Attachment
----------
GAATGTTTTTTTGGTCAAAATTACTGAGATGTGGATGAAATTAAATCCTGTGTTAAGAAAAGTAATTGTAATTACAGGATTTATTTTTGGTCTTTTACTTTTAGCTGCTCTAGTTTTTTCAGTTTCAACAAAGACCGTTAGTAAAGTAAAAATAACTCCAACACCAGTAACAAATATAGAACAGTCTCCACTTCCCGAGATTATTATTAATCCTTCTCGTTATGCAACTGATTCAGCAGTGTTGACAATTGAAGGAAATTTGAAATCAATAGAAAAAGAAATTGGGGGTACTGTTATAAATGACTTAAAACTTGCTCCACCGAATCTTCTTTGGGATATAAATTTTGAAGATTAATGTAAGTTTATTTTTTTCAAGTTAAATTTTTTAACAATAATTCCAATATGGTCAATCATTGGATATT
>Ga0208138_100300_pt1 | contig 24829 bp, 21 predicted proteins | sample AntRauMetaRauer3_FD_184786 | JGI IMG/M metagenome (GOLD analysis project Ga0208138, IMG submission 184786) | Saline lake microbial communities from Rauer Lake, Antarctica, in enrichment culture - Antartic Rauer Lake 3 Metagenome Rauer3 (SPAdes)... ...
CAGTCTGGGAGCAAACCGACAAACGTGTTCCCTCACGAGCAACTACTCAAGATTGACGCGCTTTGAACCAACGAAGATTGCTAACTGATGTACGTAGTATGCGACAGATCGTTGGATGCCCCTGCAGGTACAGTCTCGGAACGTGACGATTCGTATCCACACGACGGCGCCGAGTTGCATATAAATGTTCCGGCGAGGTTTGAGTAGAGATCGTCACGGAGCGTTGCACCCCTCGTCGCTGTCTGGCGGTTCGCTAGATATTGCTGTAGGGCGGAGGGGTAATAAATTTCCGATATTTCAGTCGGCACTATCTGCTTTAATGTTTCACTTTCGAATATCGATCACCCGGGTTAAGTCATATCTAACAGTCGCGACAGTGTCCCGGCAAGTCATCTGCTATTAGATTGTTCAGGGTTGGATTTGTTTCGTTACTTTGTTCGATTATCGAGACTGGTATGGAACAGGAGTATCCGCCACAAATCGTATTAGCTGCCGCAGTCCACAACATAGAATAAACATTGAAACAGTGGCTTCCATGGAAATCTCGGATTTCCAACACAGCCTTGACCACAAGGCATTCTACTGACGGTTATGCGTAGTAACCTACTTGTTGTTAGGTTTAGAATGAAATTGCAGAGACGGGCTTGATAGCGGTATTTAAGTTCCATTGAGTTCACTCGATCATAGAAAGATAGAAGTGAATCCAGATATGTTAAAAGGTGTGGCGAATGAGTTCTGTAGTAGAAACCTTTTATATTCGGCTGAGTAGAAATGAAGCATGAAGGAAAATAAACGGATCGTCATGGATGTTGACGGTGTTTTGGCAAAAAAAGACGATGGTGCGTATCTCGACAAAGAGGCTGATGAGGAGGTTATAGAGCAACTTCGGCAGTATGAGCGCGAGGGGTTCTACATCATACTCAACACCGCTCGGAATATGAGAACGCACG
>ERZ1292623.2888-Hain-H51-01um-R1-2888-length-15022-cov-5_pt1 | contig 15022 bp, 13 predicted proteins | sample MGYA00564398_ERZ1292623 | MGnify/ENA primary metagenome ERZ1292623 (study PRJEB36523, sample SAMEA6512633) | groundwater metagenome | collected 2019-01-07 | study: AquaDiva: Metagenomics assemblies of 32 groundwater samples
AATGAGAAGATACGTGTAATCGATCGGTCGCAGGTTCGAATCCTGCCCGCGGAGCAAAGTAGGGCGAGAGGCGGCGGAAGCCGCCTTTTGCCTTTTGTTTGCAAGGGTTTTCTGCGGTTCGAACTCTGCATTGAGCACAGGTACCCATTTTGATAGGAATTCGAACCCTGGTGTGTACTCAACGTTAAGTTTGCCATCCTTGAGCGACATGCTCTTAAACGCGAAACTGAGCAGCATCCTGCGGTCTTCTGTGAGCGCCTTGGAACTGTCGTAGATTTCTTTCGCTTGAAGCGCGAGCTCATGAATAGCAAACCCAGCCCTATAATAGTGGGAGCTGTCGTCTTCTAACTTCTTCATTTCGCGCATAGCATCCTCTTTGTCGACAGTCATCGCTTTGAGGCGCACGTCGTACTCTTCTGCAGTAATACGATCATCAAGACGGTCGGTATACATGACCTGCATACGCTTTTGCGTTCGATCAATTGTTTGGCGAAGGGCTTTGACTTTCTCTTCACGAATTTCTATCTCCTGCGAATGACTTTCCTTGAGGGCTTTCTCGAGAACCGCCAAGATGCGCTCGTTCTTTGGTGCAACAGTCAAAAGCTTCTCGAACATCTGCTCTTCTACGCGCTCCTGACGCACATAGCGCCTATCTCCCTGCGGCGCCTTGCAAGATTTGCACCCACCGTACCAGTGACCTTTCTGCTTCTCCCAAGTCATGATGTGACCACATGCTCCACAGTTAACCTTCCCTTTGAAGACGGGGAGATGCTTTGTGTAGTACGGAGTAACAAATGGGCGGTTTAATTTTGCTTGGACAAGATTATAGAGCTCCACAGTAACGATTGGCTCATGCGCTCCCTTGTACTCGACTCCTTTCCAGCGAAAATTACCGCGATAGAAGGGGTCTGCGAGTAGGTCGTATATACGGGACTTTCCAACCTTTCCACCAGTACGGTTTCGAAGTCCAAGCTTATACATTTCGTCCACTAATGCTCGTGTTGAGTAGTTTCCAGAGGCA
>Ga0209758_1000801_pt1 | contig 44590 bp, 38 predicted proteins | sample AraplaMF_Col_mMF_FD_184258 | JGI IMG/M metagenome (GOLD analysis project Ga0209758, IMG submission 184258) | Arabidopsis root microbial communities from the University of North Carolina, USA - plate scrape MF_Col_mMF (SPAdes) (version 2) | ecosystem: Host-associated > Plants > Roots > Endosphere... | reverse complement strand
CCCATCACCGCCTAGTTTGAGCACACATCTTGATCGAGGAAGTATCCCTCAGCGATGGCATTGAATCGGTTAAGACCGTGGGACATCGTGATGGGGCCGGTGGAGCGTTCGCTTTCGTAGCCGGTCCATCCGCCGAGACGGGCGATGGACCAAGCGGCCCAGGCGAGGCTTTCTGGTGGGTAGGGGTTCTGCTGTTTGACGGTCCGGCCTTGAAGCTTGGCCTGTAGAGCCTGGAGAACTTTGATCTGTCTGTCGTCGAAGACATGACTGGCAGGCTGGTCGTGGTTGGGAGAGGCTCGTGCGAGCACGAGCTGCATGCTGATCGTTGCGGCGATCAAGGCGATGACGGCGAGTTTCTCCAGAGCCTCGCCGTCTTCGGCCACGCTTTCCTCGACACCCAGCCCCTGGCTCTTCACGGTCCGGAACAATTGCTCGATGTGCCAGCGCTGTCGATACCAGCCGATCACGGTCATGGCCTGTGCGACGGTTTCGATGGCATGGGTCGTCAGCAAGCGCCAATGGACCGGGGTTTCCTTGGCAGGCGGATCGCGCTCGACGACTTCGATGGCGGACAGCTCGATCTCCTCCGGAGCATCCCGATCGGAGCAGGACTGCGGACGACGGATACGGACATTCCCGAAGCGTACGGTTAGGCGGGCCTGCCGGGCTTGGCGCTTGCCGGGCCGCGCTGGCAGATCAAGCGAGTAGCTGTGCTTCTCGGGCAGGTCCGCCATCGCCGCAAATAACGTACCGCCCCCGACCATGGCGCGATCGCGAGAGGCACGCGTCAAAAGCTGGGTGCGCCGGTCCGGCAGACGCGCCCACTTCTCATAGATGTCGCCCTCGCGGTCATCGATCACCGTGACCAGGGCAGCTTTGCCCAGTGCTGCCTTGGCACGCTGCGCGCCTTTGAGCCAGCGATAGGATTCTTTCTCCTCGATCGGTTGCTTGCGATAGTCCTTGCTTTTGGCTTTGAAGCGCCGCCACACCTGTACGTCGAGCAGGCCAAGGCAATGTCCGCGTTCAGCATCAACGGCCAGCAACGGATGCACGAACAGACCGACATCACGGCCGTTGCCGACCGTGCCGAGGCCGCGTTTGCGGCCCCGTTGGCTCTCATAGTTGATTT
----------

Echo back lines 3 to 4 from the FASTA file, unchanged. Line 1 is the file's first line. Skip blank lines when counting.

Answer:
CAGTCTGGGAGCAAACCGACAAACGTGTTCCCTCACGAGCAACTACTCAAGATTGACGCGCTTTGAACCAACGAAGATTGCTAACTGATGTACGTAGTATGCGACAGATCGTTGGATGCCCCTGCAGGTACAGTCTCGGAACGTGACGATTCGTATCCACACGACGGCGCCGAGTTGCATATAAATGTTCCGGCGAGGTTTGAGTAGAGATCGTCACGGAGCGTTGCACCCCTCGTCGCTGTCTGGCGGTTCGCTAGATATTGCTGTAGGGCGGAGGGGTAATAAATTTCCGATATTTCAGTCGGCACTATCTGCTTTAATGTTTCACTTTCGAATATCGATCACCCGGGTTAAGTCATATCTAACAGTCGCGACAGTGTCCCGGCAAGTCATCTGCTATTAGATTGTTCAGGGTTGGATTTGTTTCGTTACTTTGTTCGATTATCGAGACTGGTATGGAACAGGAGTATCCGCCACAAATCGTATTAGCTGCCGCAGTCCACAACATAGAATAAACATTGAAACAGTGGCTTCCATGGAAATCTCGGATTTCCAACACAGCCTTGACCACAAGGCATTCTACTGACGGTTATGCGTAGTAACCTACTTGTTGTTAGGTTTAGAATGAAATTGCAGAGACGGGCTTGATAGCGGTATTTAAGTTCCATTGAGTTCACTCGATCATAGAAAGATAGAAGTGAATCCAGATATGTTAAAAGGTGTGGCGAATGAGTTCTGTAGTAGAAACCTTTTATATTCGGCTGAGTAGAAATGAAGCATGAAGGAAAATAAACGGATCGTCATGGATGTTGACGGTGTTTTGGCAAAAAAAGACGATGGTGCGTATCTCGACAAAGAGGCTGATGAGGAGGTTATAGAGCAACTTCGGCAGTATGAGCGCGAGGGGTTCTACATCATACTCAACACCGCTCGGAATATGAGAACGCACG
>ERZ1292623.2888-Hain-H51-01um-R1-2888-length-15022-cov-5_pt1 | contig 15022 bp, 13 predicted proteins | sample MGYA00564398_ERZ1292623 | MGnify/ENA primary metagenome ERZ1292623 (study PRJEB36523, sample SAMEA6512633) | groundwater metagenome | collected 2019-01-07 | study: AquaDiva: Metagenomics assemblies of 32 groundwater samples